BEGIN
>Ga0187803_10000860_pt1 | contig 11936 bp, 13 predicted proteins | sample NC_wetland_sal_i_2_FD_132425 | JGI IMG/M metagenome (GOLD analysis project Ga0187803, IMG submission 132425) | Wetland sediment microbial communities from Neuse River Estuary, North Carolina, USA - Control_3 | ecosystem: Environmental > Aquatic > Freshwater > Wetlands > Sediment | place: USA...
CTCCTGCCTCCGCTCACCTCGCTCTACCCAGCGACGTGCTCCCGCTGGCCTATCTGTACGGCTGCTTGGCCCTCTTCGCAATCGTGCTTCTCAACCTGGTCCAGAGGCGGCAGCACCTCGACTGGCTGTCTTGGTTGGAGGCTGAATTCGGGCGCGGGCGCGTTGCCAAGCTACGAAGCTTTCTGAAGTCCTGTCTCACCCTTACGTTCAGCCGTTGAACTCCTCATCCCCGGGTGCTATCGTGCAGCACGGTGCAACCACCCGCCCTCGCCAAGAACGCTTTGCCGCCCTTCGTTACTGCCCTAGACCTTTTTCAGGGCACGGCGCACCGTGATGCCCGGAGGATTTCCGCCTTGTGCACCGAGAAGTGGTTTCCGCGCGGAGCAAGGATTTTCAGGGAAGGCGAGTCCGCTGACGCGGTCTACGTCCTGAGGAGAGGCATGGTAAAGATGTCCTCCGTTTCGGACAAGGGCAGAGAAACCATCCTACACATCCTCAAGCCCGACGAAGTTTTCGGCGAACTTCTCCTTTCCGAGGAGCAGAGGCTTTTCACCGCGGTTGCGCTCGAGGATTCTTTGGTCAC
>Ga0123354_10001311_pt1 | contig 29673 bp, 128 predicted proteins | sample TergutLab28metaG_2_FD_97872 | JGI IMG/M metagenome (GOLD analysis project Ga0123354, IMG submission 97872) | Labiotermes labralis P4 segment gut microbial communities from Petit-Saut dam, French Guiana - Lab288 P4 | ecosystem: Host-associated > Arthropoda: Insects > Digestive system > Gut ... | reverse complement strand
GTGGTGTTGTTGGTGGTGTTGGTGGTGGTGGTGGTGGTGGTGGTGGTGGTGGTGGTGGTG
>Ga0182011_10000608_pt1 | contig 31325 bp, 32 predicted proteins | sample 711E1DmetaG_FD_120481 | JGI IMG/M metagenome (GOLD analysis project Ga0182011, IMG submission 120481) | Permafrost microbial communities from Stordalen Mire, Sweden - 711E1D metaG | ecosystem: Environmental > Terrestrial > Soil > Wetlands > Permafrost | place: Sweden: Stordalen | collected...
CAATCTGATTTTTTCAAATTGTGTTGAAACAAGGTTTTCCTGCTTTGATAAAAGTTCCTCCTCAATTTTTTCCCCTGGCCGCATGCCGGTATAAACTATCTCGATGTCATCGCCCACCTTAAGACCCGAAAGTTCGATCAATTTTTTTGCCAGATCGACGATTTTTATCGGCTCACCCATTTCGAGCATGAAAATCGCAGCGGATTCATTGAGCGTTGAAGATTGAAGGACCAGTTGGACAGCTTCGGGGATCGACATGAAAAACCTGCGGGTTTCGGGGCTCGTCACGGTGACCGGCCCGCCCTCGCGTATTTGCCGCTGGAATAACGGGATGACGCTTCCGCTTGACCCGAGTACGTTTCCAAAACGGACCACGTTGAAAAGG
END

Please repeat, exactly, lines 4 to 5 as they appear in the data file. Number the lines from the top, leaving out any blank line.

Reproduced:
GTGGTGTTGTTGGTGGTGTTGGTGGTGGTGGTGGTGGTGGTGGTGGTGGTGGTGGTGGTG
>Ga0182011_10000608_pt1 | contig 31325 bp, 32 predicted proteins | sample 711E1DmetaG_FD_120481 | JGI IMG/M metagenome (GOLD analysis project Ga0182011, IMG submission 120481) | Permafrost microbial communities from Stordalen Mire, Sweden - 711E1D metaG | ecosystem: Environmental > Terrestrial > Soil > Wetlands > Permafrost | place: Sweden: Stordalen | collected...